Novel or distinctive events are remembered well. For example, pictures that are made novel by presenting them in a relatively uncommon color are associated with enhanced recollection and familiarity based recognition memory.


Patients with damage to the medial temporal lobe fail to exhibit a novelty advantage in memory, even when their performance is matched to that of controls. In addition, damage to the prefrontal cortex also appears to disrupt these novelty effects as well. These results support models of novelty detection postulating an interaction between frontal monitoring mechanisms and medial temporal lobe retrieval mechanisms.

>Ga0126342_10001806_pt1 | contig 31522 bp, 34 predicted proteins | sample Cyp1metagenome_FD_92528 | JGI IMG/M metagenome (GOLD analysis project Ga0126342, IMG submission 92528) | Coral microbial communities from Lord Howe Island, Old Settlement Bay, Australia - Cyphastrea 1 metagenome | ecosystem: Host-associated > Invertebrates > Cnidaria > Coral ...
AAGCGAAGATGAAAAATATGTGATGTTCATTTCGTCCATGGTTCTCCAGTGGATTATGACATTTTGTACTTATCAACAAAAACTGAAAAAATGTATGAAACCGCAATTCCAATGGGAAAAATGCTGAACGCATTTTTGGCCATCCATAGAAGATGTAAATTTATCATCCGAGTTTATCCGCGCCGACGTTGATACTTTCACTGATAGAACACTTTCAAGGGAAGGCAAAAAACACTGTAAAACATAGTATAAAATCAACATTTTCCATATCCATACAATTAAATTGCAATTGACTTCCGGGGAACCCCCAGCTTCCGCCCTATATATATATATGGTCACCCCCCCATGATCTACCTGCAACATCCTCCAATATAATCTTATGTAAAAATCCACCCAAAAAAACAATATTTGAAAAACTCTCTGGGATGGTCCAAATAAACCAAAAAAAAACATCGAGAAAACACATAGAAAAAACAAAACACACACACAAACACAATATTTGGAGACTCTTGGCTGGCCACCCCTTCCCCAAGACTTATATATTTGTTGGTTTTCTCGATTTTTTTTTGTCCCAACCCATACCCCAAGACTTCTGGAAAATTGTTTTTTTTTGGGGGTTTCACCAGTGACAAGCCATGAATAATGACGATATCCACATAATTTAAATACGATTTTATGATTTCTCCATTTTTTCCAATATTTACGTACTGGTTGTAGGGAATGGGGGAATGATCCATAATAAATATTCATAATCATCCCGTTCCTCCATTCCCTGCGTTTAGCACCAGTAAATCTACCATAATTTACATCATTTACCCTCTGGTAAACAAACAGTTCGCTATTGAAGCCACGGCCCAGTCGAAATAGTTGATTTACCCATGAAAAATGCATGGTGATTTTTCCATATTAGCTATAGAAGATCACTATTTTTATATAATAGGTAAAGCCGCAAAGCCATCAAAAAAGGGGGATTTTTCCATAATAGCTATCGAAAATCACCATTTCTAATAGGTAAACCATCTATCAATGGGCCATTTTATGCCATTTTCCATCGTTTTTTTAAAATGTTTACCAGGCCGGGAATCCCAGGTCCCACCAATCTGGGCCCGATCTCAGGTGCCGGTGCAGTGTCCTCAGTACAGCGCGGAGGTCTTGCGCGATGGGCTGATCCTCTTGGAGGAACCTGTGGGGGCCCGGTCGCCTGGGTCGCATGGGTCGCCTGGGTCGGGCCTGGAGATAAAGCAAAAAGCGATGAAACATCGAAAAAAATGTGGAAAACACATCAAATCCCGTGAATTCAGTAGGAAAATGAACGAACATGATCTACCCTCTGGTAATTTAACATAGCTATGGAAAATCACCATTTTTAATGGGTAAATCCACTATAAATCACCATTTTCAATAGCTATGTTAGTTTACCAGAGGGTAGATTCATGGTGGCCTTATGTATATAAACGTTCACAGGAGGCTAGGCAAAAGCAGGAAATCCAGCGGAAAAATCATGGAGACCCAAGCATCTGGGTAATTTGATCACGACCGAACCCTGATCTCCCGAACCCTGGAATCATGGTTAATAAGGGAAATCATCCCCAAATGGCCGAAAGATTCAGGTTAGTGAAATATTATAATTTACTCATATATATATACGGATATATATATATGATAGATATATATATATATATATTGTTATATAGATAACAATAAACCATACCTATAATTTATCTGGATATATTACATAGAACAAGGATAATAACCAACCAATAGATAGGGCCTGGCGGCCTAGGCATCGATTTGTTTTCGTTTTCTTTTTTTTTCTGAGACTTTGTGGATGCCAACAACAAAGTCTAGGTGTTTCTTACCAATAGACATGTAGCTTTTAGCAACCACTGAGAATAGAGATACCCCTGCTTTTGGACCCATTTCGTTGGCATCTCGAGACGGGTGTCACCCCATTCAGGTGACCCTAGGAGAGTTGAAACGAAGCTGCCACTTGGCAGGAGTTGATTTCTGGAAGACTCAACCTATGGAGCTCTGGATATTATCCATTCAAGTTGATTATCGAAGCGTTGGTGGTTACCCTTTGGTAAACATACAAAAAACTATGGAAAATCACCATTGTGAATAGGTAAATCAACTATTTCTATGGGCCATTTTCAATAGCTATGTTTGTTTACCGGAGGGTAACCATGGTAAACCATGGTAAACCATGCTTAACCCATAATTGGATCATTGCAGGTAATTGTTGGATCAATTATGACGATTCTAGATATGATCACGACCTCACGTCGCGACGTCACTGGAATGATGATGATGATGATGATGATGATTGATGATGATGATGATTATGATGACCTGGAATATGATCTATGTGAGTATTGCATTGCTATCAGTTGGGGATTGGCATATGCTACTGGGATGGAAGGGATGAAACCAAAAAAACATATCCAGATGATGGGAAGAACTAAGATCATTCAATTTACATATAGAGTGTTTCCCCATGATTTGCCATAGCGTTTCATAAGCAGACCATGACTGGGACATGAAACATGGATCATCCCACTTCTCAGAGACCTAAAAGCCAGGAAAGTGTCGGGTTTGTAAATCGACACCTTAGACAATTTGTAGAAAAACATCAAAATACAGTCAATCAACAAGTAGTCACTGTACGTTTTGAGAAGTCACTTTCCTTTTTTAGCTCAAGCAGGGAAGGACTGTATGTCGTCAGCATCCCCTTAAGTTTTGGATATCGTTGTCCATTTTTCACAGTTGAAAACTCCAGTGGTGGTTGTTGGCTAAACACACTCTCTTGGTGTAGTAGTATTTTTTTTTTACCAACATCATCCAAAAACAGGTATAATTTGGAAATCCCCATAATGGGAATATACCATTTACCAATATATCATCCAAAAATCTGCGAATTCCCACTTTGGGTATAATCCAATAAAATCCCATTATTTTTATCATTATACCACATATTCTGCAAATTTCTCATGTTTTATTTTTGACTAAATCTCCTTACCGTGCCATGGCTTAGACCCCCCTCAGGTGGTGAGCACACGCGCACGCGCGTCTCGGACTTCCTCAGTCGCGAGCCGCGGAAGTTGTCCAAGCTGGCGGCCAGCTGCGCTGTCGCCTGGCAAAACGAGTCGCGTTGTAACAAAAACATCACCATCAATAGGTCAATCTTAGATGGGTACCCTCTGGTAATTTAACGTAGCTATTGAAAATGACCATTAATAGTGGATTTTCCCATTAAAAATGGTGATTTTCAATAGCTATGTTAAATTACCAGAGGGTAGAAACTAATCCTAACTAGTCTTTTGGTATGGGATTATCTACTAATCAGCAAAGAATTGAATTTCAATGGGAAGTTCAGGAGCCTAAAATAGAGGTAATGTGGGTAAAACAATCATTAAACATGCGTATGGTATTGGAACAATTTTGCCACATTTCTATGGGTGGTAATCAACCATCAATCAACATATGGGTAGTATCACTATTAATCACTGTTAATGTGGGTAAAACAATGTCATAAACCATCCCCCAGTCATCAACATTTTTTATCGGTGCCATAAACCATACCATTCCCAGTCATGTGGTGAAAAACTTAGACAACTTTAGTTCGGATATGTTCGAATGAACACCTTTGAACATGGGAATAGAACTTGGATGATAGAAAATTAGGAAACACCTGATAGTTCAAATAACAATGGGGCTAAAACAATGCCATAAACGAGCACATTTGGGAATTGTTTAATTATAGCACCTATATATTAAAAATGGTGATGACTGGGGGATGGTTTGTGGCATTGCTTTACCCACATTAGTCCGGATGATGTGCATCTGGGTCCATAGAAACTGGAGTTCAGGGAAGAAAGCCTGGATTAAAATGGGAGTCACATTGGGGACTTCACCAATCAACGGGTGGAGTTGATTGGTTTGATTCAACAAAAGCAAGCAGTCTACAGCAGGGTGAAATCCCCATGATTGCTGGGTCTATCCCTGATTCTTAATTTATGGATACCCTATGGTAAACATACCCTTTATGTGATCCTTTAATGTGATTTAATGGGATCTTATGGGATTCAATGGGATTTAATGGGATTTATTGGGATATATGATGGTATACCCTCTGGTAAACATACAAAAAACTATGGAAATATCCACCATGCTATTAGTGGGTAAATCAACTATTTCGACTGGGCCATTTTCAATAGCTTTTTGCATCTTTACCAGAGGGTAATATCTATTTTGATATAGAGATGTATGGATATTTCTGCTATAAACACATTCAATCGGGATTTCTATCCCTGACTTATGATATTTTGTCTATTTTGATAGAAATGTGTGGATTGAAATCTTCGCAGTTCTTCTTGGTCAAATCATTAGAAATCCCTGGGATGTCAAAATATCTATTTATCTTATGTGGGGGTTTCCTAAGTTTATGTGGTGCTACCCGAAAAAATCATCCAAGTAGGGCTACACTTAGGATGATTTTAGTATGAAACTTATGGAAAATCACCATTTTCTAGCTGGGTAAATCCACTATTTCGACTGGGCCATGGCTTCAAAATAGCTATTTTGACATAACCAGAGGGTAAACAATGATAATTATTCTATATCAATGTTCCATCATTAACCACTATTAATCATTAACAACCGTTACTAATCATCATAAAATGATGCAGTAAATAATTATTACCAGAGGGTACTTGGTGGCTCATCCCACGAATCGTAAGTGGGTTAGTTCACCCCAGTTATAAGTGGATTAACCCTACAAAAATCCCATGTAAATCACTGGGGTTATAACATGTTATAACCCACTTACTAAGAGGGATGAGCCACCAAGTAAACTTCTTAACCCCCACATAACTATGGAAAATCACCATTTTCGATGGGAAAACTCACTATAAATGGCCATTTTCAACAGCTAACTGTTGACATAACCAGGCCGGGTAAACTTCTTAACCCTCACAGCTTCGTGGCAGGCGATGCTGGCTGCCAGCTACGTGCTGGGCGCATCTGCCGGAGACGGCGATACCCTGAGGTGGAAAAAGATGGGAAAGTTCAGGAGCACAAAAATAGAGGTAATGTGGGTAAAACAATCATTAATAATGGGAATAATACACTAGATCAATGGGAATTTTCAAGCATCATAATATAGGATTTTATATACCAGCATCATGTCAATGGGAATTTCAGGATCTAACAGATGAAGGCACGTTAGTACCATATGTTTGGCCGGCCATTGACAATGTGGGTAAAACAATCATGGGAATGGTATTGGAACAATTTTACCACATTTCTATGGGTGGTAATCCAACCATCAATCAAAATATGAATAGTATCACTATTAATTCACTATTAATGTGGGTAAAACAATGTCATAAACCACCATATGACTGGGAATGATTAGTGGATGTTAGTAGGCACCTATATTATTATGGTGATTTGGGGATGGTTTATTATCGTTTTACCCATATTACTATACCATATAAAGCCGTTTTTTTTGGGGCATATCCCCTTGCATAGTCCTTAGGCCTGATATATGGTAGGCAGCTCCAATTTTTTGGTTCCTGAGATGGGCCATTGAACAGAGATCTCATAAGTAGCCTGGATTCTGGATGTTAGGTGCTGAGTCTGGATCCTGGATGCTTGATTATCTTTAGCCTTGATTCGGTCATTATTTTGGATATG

In contrast to the effects of novelty, emotionally arousing stimuli are associated with greater recollection, but comparable levels of familiarity, relative to neutral stimuli. In addition, hippocampal damage does not reduce the recognition advantage associated with emotion. Also, unlike novelty effects, the emotion advantage in recognition is not apparent immediately after the information is studied, but rather requires at least an hour to materialize, implicating a time dependent mechanism such as consolidation or interference reduction.


Although stress can often interfere with memory, stressful events like skydiving can slow the forgetting of materials that were studied just prior to the stressful event. Current studies are examining the neural processes involved in producing these beneficial effects of stress.